Mine Ban Policy

Last updated: 18 December 2019


The Republic of Palau acceded to the Mine Ban Treaty on 18 November 2007, becoming a State Party on 1 May 2008.

Draft implementing legislation—the Anti-Personnel Mine Prohibition Act of 2008 (SB No. 7-270)—was introduced into the Senate on 20 August 2008 by Senator Caleb Otto.[1] After passing its first reading, the bill was referred to the Senate Committee on Judiciary and Governmental Affairs, where it is apparently still under consideration. Palau has also cited articles in its Constitution regarding possession of ammunition as existing relevant legislation.[2]

A United States (US) Department of State cable made public by Wikileaks in August 2011 provides US views on Palau’s interpretation of the Mine Ban Treaty.[3] According to the September 2009 cable from Secretary of State Hillary Clinton, Palau ratified the Mine Ban Treaty “after a long series of consultations with the United States” and after the government of Palau had reportedly “determined that the Ottawa Convention did not conflict with the Compact of Free Association because the GOP [government of Palau] would not be in control of any area in which the United States might use landmines in the defense of Palau under the terms of the Compact.” Also, according to the US, Palau “stated that it would not enact its implementing legislation extraterritorially and therefore it would not apply to Palauan citizens serving in the U.S. armed forces.”

In its Article 7 report covering the calendar year 2010, Palau said that it supports universalization of the Mine Ban Treaty in the Pacific region and participated in a Pacific Island Forum unexploded ordnance scoping mission to assess and recommend actions on unexploded war remnants.[4]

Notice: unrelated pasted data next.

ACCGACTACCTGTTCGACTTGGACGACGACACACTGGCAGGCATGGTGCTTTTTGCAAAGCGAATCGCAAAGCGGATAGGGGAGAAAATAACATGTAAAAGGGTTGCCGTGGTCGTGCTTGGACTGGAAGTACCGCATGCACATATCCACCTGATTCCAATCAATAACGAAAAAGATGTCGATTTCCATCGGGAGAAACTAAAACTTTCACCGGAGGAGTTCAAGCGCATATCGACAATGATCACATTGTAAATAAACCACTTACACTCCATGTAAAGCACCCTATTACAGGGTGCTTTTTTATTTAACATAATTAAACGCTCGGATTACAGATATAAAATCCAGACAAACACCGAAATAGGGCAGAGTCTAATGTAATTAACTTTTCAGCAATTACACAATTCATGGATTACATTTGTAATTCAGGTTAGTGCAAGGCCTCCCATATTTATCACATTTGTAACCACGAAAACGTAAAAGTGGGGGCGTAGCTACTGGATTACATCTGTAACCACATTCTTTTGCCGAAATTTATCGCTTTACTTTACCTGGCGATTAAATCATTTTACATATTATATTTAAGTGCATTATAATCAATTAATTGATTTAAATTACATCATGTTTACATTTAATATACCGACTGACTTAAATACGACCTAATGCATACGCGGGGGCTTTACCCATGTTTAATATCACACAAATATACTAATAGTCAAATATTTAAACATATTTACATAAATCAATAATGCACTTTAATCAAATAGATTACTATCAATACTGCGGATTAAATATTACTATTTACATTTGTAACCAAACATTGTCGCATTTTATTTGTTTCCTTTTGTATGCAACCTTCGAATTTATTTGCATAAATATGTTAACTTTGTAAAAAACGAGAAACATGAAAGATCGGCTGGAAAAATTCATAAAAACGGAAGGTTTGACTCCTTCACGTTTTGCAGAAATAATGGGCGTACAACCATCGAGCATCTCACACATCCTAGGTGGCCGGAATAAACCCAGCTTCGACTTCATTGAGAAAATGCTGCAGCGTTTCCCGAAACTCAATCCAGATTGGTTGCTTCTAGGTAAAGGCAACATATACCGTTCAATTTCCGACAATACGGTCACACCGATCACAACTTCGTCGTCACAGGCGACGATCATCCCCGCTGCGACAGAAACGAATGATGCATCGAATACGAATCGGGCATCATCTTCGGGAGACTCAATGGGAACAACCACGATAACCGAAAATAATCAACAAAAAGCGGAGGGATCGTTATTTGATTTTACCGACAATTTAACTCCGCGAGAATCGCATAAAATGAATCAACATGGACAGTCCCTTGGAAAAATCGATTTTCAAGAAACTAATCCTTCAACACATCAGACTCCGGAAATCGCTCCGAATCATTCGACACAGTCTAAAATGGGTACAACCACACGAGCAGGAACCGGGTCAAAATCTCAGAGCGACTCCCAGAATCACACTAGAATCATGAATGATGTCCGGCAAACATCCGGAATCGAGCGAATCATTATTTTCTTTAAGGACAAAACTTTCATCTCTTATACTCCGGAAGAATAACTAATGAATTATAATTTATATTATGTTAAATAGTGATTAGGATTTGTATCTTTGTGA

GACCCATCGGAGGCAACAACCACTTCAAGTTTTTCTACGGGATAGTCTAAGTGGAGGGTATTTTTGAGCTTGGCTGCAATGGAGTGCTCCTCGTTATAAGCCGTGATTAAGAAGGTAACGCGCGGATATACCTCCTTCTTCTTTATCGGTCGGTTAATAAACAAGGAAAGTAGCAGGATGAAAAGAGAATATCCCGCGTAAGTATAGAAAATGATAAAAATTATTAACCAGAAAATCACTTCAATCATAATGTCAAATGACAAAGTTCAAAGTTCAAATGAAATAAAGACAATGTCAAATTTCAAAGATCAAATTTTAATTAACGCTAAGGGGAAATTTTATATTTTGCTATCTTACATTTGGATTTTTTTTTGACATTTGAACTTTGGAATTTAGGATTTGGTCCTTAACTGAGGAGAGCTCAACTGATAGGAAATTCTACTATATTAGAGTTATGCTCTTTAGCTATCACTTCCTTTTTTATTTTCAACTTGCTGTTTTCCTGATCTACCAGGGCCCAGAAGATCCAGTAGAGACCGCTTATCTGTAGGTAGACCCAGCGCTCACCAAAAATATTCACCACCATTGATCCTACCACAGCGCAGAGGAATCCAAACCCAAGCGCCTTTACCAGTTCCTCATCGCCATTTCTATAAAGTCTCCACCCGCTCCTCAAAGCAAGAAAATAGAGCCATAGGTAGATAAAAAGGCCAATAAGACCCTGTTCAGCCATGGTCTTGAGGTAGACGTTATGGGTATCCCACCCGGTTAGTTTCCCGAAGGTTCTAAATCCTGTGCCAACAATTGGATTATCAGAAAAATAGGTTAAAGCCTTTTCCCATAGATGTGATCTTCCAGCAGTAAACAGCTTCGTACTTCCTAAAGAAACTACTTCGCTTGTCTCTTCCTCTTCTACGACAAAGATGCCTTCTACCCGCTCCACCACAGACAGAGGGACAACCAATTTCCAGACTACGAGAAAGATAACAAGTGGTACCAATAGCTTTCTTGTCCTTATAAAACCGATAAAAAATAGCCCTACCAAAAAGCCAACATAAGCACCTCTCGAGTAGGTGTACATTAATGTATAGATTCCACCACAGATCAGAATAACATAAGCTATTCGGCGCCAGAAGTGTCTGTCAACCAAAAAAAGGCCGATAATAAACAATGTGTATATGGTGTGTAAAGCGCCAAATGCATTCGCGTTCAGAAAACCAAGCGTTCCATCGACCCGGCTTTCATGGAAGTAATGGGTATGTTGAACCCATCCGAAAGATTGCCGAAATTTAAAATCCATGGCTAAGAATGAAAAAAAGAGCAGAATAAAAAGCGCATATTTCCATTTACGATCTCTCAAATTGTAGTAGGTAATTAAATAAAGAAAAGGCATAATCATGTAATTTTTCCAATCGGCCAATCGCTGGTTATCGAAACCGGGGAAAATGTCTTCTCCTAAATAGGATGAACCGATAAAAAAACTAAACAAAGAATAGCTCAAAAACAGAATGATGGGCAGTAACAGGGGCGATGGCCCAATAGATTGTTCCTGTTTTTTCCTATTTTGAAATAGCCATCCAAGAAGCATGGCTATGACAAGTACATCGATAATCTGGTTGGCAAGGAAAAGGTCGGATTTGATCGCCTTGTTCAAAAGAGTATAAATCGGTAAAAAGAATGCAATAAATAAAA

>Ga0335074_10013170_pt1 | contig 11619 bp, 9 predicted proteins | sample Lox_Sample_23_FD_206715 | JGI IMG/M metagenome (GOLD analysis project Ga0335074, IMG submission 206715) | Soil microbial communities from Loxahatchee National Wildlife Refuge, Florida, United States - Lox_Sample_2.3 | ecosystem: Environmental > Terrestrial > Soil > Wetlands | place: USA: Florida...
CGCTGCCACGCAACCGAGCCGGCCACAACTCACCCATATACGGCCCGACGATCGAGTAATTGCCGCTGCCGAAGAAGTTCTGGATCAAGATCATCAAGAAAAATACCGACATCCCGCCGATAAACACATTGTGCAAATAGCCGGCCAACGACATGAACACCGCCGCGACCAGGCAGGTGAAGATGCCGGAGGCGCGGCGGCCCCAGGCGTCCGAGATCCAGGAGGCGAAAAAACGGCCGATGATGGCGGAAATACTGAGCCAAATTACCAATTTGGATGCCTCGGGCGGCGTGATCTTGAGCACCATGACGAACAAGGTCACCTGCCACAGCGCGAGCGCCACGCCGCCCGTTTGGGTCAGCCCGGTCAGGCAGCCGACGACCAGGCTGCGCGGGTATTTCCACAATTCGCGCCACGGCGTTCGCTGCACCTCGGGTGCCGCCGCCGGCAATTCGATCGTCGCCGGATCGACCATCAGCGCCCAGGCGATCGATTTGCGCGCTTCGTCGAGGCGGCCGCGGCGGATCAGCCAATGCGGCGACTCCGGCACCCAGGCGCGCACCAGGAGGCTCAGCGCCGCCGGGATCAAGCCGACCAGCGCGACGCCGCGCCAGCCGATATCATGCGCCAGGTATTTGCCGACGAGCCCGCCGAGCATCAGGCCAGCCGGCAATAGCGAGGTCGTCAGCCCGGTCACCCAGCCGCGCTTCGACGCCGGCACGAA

Palau last attended a meeting of the treaty in 2013 when it attended the Thirteenth Meeting of States Parties in Geneva in December 2013. Palau has occasionally submitted updated Article 7 transparency reports, most recently in 2018.[5]

On 5 December 2018, Palau abstained from UN General Assembly resolution 73/61 promoting universalization and implementation of the convention.[6]

Palau is not party to the Convention on Conventional Weapons. It is party to the Convention on Cluster Munitions.

Import, transfer, stockpiling, and destruction

In its initial Article 7 report, Palau stated that it does not possess antipersonnel mine stockpiles, has never produced the weapon, and has no mined areas.[7] Palau has said on several occasions that it does not produce or stockpile antipersonnel mines.[8]

In its Article 7 report for 2010, Palau for the first time listed areas where Japanese antipersonnel and antivehicle mines dating from World War II have been cleared.[9] It stated that “No known or suspected AP Landmines [antipersonnel mines] emplacements exist, although as mentioned above the AP Landmines are sometimes encountered in the cave systems and are remains of Japanese stockpiles from World War 2.”[10] Palau has provided updated information on clearance of Japanese mines in each subsequent updated report.

[1] Mine Ban Treaty Article 7 Report (for the period 1 May 2008 to 15 September 2008), Form A.

[2] Mine Ban Treaty Article 7 Report, Form A, 2017.

[3] “Concerns on Marshall Islands Ratification of the Ottawa Convention,” US Department of State cable 09STATE91952 dated 3 September 2009, released by Wikileaks on 26 August 2011,

[4] Mine Ban Treaty Article 7 Report (for the period January 2010 to December 2010), Form J.

[5] Palau submitted an initial report in 2008 and updated reports in 2009, 2011, 2013, 2017, and 2018.

[6] “Implementation of the Convention on the Prohibition of the Use, Stockpiling, Production and Transfer of Anti-Personnel Mines and on Their Destruction,” UNGA Resolution 73/61, 5 December 2018.

[7] Mine Ban Treaty Article 7 Report (for the period 1 May 2008 to 15 September 2008), Forms B, C, and E.

[8] See for example, statement of Palau, Eighth Meeting of States Parties, Mine Ban Treaty, Dead Sea, 18 November 2007; and statement of Palau, Standing Committee on the General Status and Operation of the Convention, Mine Ban Treaty, Geneva, 23 April 2007.

[9] Mine Ban Treaty Article 7 Report (for the period January 2010 to December 2010), Form A.

[10] Ibid., Form I.